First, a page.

NVIDIA Unveils $199 Gaming Console at GDC 2015

By Published March 03, 2015 at 11:00 pm
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At the Game Developers Conference 2015 in San Francisco today, GPU manufacturer NVIDIA unveiled that it would be launching a series of new devices in the immediate future. NVIDIA CEO Jen-Hsun Huang didn't waste time in teasing the company's future direction, including promises of a retargeted living room gaming focus. Part of that focus will include an NVIDIA-made game console, smart TV, and supercomputer.

Jen-Hsun pointed toward the application revolution, making note of camera software optimization replacing high-end phone camera hardware.

"I think the same thing is going to happen in smart television," Jen-Hsun said, "if [people] only have access to a large screen and a cloud store, amazing things can happen. This is likely a multi-billion unit market. It's just the beginning -- I believe we can make a unique contribution here."

In a dramatic unveil video, the company unveiled its new "NVIDIA Shield" gaming console, a device with a remarkably similar "green X" to the Xbox. The company's CEO rotated the device, revealing its impressively small profile -- namely the width, appearing less than an inch thick from our vantage point -- and numerous ports.

In terms of hard specs, we know the new Shield, not to be confused with the handheld device, will offer these features:

  • Android TV
  • Gigabit Ethernet
  • 2xUSB
  • HDMI
  • H.265, 10-bit video processing
  • 4K encode & decode

The new Shield gaming console is equipped with a TX1. In a bout of laughter, Jen-Hsun Huang attempted to demo the Shield console, searching for "Justin Bieber" via Google software. Following this, the CEO -- who hasn't listened to music since the 70s -- said, "so what's a song that he does?"

The Shield attempted to input this: "So what's a song that he died."

Not exactly flawless translation, but that's Android.

The Smart TV device is controlled by a simple, single-button remote reminiscent of Apple's TV remote. The remote has a 3.5mm receptor to output audio to the device, ensuring others in the house won't be bothered by the audio.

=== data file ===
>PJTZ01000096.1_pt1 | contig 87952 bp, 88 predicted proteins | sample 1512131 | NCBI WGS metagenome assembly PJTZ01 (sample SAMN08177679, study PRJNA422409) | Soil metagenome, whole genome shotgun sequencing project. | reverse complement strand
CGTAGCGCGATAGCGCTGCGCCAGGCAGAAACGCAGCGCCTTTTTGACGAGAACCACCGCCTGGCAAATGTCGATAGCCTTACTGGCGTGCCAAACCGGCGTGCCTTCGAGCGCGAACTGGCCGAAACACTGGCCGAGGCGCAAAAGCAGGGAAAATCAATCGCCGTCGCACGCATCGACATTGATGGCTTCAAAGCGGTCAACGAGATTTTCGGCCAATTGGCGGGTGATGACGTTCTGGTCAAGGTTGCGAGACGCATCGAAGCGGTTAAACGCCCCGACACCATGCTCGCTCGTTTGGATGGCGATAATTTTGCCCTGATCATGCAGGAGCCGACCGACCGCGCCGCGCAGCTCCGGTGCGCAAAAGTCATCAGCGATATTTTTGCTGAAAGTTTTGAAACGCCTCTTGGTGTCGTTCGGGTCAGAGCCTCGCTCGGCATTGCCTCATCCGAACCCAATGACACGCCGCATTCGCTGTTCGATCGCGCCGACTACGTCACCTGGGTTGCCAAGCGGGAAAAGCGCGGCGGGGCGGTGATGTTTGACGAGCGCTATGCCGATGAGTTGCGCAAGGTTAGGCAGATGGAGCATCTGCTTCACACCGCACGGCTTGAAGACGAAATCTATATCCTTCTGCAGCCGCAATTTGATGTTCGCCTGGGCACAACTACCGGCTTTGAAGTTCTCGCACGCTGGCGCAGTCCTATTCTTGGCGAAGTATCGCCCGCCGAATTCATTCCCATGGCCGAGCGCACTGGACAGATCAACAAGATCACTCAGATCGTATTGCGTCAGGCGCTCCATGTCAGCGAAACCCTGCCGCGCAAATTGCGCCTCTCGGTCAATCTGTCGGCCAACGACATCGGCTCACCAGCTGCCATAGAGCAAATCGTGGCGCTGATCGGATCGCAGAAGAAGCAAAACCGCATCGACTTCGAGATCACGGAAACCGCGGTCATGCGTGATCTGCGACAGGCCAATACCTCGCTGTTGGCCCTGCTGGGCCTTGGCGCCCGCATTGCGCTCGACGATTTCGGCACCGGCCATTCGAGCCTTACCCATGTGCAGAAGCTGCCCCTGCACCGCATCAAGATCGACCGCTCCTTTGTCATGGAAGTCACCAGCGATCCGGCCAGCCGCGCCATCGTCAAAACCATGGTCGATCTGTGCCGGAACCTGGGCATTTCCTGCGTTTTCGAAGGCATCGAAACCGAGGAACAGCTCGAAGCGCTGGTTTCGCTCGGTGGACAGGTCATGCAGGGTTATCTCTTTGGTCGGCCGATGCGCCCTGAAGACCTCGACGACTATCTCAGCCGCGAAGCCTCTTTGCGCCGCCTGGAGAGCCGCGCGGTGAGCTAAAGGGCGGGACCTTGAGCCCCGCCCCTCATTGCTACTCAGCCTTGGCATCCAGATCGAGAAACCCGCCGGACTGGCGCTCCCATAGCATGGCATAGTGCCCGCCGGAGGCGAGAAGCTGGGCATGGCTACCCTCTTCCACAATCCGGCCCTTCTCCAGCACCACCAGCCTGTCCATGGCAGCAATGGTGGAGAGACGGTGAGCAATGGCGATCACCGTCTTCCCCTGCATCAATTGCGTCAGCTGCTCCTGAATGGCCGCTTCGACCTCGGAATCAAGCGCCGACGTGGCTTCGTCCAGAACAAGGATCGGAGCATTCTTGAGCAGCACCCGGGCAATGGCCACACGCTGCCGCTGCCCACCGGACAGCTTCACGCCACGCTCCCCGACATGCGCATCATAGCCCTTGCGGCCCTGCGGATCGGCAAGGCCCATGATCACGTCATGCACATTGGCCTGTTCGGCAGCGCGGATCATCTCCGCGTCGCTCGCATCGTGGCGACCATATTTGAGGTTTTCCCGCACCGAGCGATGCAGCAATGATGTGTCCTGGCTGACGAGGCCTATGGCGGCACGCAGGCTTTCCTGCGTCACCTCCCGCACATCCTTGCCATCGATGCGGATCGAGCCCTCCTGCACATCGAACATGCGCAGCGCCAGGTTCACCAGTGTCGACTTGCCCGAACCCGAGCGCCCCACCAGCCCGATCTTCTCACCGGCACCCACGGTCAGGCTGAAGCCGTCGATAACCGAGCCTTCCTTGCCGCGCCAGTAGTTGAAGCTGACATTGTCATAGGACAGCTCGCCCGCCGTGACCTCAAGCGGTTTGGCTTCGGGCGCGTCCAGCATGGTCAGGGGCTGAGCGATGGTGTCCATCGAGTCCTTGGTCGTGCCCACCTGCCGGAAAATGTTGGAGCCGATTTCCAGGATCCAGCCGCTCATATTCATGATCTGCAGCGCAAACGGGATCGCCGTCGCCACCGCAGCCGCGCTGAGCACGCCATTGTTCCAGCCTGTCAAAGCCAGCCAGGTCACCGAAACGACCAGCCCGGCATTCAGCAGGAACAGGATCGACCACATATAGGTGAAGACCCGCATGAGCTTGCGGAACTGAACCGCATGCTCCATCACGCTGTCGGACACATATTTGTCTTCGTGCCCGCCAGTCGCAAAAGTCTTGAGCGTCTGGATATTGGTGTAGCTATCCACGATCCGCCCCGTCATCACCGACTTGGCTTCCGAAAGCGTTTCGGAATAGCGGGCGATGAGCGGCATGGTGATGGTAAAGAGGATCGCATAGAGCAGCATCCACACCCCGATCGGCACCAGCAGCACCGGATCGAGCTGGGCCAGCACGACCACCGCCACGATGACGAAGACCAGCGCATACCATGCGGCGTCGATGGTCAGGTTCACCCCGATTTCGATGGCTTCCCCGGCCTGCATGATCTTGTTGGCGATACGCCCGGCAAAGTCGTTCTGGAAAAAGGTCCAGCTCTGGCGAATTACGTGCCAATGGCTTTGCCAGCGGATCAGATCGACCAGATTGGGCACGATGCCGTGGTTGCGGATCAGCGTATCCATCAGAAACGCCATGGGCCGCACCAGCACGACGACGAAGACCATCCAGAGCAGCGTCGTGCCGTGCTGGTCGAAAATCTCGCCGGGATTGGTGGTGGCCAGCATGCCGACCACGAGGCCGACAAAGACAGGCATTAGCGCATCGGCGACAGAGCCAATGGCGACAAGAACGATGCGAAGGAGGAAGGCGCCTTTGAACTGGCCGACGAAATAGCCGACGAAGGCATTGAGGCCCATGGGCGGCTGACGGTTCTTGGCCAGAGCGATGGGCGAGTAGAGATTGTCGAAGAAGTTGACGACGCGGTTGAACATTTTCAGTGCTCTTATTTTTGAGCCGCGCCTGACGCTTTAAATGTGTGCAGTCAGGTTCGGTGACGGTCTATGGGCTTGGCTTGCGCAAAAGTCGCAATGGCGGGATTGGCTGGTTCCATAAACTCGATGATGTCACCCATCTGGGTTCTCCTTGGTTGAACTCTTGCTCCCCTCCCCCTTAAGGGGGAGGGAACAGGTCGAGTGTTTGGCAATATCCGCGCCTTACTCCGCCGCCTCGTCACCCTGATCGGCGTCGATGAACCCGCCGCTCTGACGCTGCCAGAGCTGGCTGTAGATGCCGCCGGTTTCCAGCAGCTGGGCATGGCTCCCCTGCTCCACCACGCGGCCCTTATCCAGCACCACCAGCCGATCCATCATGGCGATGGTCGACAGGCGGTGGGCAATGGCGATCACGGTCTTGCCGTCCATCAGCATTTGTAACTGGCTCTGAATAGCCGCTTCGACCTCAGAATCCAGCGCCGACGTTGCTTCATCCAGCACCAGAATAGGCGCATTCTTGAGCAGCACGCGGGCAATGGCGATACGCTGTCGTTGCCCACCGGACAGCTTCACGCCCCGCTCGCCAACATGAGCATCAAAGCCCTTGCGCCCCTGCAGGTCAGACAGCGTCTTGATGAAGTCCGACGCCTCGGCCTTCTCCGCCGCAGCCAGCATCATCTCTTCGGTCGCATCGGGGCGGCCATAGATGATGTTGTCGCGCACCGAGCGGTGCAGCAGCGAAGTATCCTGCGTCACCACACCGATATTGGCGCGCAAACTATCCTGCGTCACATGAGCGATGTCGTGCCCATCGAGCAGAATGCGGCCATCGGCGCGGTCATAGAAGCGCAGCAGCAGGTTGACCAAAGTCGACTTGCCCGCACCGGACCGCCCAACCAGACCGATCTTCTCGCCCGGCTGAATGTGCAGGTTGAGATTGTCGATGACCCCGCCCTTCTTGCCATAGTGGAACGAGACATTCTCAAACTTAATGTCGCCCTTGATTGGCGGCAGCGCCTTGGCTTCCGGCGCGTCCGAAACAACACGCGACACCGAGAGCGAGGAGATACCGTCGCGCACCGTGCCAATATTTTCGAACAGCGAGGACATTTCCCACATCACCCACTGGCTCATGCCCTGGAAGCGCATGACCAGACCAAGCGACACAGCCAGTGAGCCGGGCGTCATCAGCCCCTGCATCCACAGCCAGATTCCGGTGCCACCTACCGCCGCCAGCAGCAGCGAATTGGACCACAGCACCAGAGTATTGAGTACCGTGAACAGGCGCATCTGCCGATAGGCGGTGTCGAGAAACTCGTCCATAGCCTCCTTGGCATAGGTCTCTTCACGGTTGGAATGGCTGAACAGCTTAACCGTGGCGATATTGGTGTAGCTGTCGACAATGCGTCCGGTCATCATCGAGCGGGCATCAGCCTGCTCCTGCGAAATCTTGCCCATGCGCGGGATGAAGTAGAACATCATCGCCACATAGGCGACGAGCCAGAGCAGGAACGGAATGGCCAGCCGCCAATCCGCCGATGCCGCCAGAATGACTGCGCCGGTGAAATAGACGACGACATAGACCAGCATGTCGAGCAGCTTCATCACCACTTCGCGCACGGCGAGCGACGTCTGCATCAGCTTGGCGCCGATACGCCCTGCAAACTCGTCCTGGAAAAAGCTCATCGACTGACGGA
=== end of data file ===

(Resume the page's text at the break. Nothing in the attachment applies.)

Gaming on the Shield Console

nvidia-shield-console3

"Gaming on television today is about the console. We can expand the reach of gaming ten times, one hundred times if we just make it more accessible," Jen-Hsun stated, furthering that he'd like to expand the reach of gaming in a matter "like Spotify did." Ambitious.

The Shield ships with the Tegra X1 mobile processor, rated at 35x faster than the Apple TV. "You need that performance," the presenter continued, "but that's not necessarily good enough if you'd like to have great games."

The TX1 offers 512GFLOPS of performance on 256 Maxwell CUDA cores -- compared to the 240GFLOPS of an Xbox 360 -- and hosts 3GB of memory. TX1's TDP is rated at 5-20W.

Performance

The demo featured Randy Pitchford of Gearbox, creators of Borderlands, to showcase Borderlands: The Pre-Sequel on the Shield console. The game ran at about 30FPS and looked a little painfully sluggish, but was a fairly impressive feat given the size of the device and its GPU.

After Borderlands, game developer Croteam showed off its puzzle exploration game, The Talos Principle, at a fluid FPS with moderate fidelity graphics and lighting.

Id Studio Director Tim Willits followed Croteam, introducing Doom BFG edition at 60FPS.

We'll have additional information, videos, and photos published shortly on the main page as the demonstration continues. The price-point is $200. We're not sure if this is the killer that the console industry needs to drive gaming, given the hardware and comparison to an Xbox 360, but it's certainly different for the company.

- Steve "Lelldorianx" Burke.

Last modified on March 04, 2015 at 11:00 pm
Steve Burke

Steve started GamersNexus back when it was just a cool name, and now it's grown into an expansive website with an overwhelming amount of features. He recalls his first difficult decision with GN's direction: "I didn't know whether or not I wanted 'Gamers' to have a possessive apostrophe -- I mean, grammatically it should, but I didn't like it in the name. It was ugly. I also had people who were typing apostrophes into the address bar - sigh. It made sense to just leave it as 'Gamers.'"

First world problems, Steve. First world problems.

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